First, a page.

Oxford Life and Travel Tips
(Oxford, Oxfordshire, England, UK)
Based on the southern side of England and within reach of Banbury (north), Maidenhead and Reading (south-east), and Swindon (south-west), the city of Oxford serves as Oxfordshire's county town. The city's economy is diverse, with much being centred around its university colleges and tourism, as well as publishing, research and manufacturing.
Retail also plays an important part of life in Oxford, with both the shopping centres of Clarendon and Westgate being of note, as well as the plentiful stores based along Broad Street, Cornmarket Street, Golden Cross, Little Clarendon Street and the High Street.
Lying on the southern side of the city and within the suburb of Littlemore, the Oxford Science Park was founded in 1990 by both Prudential and the Magdalen College. The park is called home by more than 60 different businesses and companies, whilst retaining strong connections with the city's university.
Tourism and Tourist Information
The main tourist information office in Oxford is situated at Gloucester Green, which is located on the north-western side of the city centre, just down the road from the Red Lion, the Student Union and Worcester College.
Oxford Tourist Information Centre
Address: The Old School House, Gloucester Green, Oxford, OX1 2DA, England
Tel: +44 (0)1865 726871
Open hours: Monday to Saturday - 09:30 to 17:00, Sunday - 10:00 to 15:30
When visiting Oxford, as with any large city, it is advisable to always maintain an awareness of your surroundings and try not to look like a disorientated sightseer with a large map. Crime levels are generally low, although it is still sensible to be careful with money, handbags and valuables, such as cameras and mobile phones.
Places of Worship
The spreading city of Oxford, capital of England for 50 years, is home to a large number of different cultures. Most religions have a good presence here, with many of the city's churches belonging to the Church of England as places of worship for the Anglican faith, although all faiths are always welcome. Many chapels and churches are part of the city's university colleges, including the Christ Church Cathedral based within the centrally located St. Aldates area.
Pharmacies and Chemists
Oxford's pharmacies are usually open from around 09:00 to 18:00 or later. Many of the biggest supermarkets often have in-store chemist areas. Drugstores tend to open until 18:00, although some stay open until later, and these usually have a pharmacy counter for dispensing prescriptions.
When chemists are closed, any opening hours of late-night chemists are usually indicated. Those who are looking for branches of Boots the Chemist will find stores located on Ambassador Avenue, Banbury Road, Cornmarket Street, Cowley Road and Templars Square.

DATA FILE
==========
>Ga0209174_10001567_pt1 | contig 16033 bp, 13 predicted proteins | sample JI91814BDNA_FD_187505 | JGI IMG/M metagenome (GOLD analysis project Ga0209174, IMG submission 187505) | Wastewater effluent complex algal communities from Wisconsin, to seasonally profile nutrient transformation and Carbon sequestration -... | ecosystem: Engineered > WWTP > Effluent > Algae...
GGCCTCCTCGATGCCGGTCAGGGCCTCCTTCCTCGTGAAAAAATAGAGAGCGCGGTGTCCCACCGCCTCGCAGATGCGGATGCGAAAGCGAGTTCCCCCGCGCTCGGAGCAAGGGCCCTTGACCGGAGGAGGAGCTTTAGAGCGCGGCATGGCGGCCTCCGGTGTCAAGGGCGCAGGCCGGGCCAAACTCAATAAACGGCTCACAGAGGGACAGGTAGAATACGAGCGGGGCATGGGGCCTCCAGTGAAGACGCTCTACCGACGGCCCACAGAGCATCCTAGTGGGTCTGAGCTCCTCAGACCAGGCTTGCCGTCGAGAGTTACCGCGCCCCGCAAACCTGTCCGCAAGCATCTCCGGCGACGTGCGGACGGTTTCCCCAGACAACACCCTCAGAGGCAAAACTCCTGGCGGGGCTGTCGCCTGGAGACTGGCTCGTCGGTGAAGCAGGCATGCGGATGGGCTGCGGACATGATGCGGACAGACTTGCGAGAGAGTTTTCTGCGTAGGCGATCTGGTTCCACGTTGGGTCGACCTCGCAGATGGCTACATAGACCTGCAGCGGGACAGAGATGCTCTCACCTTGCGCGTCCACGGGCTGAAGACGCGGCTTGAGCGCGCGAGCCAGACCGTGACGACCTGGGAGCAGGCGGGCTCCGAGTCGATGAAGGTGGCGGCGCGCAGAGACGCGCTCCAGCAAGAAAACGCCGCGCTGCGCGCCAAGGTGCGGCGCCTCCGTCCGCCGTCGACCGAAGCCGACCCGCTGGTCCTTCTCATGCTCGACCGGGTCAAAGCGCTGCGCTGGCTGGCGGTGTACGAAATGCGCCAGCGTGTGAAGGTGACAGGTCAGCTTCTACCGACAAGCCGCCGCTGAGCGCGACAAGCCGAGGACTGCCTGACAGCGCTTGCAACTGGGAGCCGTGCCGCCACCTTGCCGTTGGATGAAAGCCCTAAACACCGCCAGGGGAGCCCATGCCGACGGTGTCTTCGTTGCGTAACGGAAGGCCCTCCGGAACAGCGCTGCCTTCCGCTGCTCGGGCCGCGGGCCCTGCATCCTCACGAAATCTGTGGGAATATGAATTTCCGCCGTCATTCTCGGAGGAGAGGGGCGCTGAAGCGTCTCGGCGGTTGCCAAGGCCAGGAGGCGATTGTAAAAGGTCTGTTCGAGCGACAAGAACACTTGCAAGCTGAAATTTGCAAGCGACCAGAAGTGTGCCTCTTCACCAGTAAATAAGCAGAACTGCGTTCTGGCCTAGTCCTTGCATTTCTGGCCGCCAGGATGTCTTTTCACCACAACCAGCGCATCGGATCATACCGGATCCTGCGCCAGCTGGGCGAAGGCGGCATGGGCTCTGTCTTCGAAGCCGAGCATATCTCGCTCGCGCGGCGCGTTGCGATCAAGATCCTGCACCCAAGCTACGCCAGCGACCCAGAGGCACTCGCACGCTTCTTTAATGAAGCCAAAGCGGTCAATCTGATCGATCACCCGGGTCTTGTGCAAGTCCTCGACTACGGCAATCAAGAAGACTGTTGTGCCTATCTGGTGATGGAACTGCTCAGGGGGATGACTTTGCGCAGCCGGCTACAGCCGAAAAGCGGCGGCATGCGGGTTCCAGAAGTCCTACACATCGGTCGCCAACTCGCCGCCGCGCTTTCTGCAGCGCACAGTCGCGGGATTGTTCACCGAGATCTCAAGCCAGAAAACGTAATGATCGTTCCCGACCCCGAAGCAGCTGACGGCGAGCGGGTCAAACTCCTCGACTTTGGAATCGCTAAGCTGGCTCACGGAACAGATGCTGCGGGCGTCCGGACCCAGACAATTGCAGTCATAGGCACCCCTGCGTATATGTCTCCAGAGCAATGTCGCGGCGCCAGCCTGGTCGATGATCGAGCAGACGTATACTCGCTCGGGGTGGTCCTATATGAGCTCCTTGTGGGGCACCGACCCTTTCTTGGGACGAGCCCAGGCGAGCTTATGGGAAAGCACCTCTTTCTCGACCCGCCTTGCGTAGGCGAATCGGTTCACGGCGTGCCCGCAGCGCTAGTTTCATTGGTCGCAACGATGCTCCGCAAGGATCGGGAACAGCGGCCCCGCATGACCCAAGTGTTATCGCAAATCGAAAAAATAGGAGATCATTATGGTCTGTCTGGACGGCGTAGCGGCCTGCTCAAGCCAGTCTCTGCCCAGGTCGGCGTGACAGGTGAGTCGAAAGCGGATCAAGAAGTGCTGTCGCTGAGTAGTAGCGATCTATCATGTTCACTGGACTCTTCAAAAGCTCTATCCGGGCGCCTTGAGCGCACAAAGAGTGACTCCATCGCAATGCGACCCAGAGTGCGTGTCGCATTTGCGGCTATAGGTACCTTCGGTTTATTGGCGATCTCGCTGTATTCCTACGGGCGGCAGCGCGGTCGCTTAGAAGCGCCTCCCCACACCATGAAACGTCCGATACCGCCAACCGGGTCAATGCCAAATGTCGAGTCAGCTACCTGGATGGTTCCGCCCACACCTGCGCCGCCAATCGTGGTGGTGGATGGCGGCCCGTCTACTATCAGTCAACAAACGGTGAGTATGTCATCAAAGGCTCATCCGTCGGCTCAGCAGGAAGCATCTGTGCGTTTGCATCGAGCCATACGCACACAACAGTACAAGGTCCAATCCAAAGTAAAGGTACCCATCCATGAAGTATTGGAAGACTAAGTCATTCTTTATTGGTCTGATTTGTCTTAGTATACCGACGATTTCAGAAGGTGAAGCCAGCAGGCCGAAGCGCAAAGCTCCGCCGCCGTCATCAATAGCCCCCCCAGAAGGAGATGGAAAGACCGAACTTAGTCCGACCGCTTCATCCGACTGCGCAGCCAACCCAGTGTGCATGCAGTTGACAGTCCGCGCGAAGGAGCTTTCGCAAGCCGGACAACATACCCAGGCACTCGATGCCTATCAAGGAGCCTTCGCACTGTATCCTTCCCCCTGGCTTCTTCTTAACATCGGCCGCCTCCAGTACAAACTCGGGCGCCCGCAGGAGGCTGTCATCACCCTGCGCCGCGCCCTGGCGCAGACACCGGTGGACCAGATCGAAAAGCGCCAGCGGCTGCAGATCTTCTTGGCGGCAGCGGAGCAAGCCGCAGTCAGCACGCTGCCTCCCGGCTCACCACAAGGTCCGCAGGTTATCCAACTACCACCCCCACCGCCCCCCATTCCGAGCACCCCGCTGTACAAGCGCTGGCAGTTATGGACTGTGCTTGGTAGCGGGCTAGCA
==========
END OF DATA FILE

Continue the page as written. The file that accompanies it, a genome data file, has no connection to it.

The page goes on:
Tipping in Oxford is fairly discretionary, with taxi drivers usually being tipped up to ten percent, while passengers may simply choose to round the fare up to the nearest pound or note. Restaurants often include service charges and these are always clearly stated on menus, otherwise a tip of around ten percent is generally expected in recognition of prompt and courteous service. Hotel luggage handlers / porters, happily accept a tip of one or two pounds.
England has yet to join the European Monetary System and so the currency in Oxford remains as pound sterling. Bank notes are available in 50, 20, 10 and 5 pound denominations, with coins being £2, £1, 50p, 20p, 10p, 5p, 2p and 1p. Currency exchanging in this city is easy to obtain throughout the city centre, and ATM cash points provide one of the easiest and most convenient ways to exchange foreign currency when visiting England.
Following the arrival of England's anti-smoking law at the beginning of July 2007, all public buildings and transport in Oxford no longer permit smoking of any kind. However, many pubs and bars welcome customers who wish to relax with a drink and smoke, by providing outdoor seating and tables, although some beer gardens are also designated as smoke-free areas.
Invitations to Eat
Much of Oxford's business is done over the dinner table, and business lunches frequently take place in many of the central restaurants and relevant university colleges. In the busiest of restaurants, advance booking may well be a necessity. For something more informal, there are plenty of very decent public houses serving up traditional hearty pub grub.
The British love pubs for their informality and social atmosphere, and Oxford is no exception. This famous university city is home to countless public houses, wine bars and hostelries, with some being frequented by business people, locals and celebrities, and others by visitors and tourists, as well of course as university students. Most pubs in the city are very friendly places, with a good mix of customers.